The Workplace Relations Committee is the chief consultative body for all activities involving the department’s employees and their conditions of employment. This committee comprises 11 employee representatives and an equal number of representatives from management. (Employee representatives comprise one each from the Foreign Affairs and Trade Association, the Community and Public Sector Union, the Australian Manufacturing Workers Union and the Media, Entertainment and Arts Alliance, two employees from each of the three departmental broadbands, and one SES employee.) Throughout the year, we continued to implement the department’s 1998–2000 Certified Agreement, demonstrating a strong commitment to staff consultation through regular, productive consultation with the Workplace Relations Committee.
The committee met four times during the year—on 18 August, 2 December, 24 February and 19 May—and covered a wide range of personnel, financial and information management issues. These issues included rewards and incentives systems (postings, promotions, training and performance appraisal), domestic and overseas conditions of service (salary packaging and implications of new fringe benefits tax legislation), and important security and technology issues (email policy, Y2K issues and the department’s Information Management Strategy).
The Secretariat provided strong support to the committee, including the conduct of elections for a number of the 11 staff-elected member positions that became vacant or due for re-election over the period. A number of subcommittees and advisory groups, covering human resource management, occupational health and safety and overseas conditions of service, have also worked well, developing initiatives to streamline administration and improve employment conditions.
Australia’s first White Paper on foreign and trade policy, In the National Interest, was published in August 1997. It set out the principles and priorities of the Government’s foreign affairs and trade policy, and examined the key international challenges Australia will face over the next 15 years. Representing a significant rearticulation and rebalancing of Australian foreign and trade policy, the White Paper set out the broad framework for Australia to meet these challenges.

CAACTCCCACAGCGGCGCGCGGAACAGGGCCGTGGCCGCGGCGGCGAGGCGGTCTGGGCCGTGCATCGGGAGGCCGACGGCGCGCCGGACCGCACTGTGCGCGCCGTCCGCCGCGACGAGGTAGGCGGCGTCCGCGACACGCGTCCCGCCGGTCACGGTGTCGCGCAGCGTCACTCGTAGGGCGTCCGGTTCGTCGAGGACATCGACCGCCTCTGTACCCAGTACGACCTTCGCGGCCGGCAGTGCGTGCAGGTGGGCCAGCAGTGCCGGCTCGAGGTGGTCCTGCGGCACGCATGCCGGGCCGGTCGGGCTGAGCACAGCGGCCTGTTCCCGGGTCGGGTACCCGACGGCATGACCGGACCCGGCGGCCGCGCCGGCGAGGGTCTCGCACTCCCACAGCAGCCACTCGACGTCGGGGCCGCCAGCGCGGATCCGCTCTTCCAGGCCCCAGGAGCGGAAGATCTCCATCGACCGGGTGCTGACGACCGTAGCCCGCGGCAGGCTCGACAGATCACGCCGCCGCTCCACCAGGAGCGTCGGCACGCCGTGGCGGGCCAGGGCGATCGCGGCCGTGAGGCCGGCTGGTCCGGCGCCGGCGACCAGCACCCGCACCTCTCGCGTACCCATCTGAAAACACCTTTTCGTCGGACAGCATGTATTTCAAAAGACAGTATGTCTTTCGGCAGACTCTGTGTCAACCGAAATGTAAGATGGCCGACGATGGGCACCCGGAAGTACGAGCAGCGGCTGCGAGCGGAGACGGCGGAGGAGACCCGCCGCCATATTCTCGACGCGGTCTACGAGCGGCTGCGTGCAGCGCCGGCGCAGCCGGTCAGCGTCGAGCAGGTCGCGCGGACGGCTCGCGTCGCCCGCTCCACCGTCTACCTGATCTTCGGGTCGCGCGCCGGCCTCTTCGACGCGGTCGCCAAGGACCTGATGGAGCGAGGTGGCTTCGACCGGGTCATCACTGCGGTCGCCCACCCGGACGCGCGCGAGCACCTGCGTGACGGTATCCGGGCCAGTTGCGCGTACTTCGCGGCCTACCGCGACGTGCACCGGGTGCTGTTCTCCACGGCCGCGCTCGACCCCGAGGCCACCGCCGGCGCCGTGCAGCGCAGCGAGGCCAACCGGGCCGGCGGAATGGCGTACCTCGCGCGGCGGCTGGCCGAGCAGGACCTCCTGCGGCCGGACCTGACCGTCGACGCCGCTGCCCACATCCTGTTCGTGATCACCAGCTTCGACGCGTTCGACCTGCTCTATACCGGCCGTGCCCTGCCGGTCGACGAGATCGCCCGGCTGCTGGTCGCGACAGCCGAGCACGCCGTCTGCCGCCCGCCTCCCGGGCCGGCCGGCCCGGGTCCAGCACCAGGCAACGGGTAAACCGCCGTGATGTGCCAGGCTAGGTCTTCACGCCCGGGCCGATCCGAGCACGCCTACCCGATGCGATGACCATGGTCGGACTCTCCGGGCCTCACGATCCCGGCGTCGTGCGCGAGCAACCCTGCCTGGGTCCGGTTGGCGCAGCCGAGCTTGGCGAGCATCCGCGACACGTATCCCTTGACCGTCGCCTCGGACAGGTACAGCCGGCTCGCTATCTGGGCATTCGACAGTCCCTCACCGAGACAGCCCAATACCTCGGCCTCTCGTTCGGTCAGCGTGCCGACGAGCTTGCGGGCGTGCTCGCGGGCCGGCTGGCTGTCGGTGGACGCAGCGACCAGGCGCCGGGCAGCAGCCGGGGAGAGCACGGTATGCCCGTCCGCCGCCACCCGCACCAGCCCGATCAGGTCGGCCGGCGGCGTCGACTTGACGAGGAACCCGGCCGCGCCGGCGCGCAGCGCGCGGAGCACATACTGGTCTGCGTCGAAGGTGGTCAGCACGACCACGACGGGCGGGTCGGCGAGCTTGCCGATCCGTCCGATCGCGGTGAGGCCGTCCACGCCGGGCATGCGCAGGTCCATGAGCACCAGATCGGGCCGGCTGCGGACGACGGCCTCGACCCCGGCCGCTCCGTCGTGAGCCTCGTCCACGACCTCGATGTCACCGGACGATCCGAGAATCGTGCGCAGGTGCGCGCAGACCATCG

Since the paper’s publication, the department has developed staffing strategies to deliver the policy priorities of the White Paper. The new broadbanded staffing structure (detailed above) delivered greater flexibility to managers in deploying staff to positions both in Canberra and overseas. In August 1998, we recentralised the Canberra placement system to provide the flexibility we needed to ensure that priority areas received the right number and type of staff.
In addition, we undertook a comprehensive review of divisions’ and posts’ budgets to align resource allocation more closely with the Government’s key foreign and trade policy priorities. This resulted in an increase in staff numbers in the Trade Negotiations Division and East Asia Analytical Unit. A new branch—the Images of Australia Branch—was also formed, with responsibility for spearheading a more focused and coordinated effort to project a positive image of Australia overseas. As well, the department created nine new junior policy positions overseas, and initiated a phased reduction of staff in the corporate management areas.
During the year, the department established task forces to meet priority needs. These covered issues such as Y2K, the crisis in Kosovo, and East Timor.
In July 1998, the department published the principles and recommendations of the Information Management Strategy. This strategy’s primary principle is to develop a common platform for the department’s two computer networks—ADCNET (‘secure’) and NNS (‘in-confidence’)—to simplify support arrangements and reduce costs. The first stage of the strategy’s implementation—installing Lotus Notes software—will be completed in July 1999. More details on the department’s information technology are provided in Sub-program 4.1, Australian Diplomatic Communications and Information Network.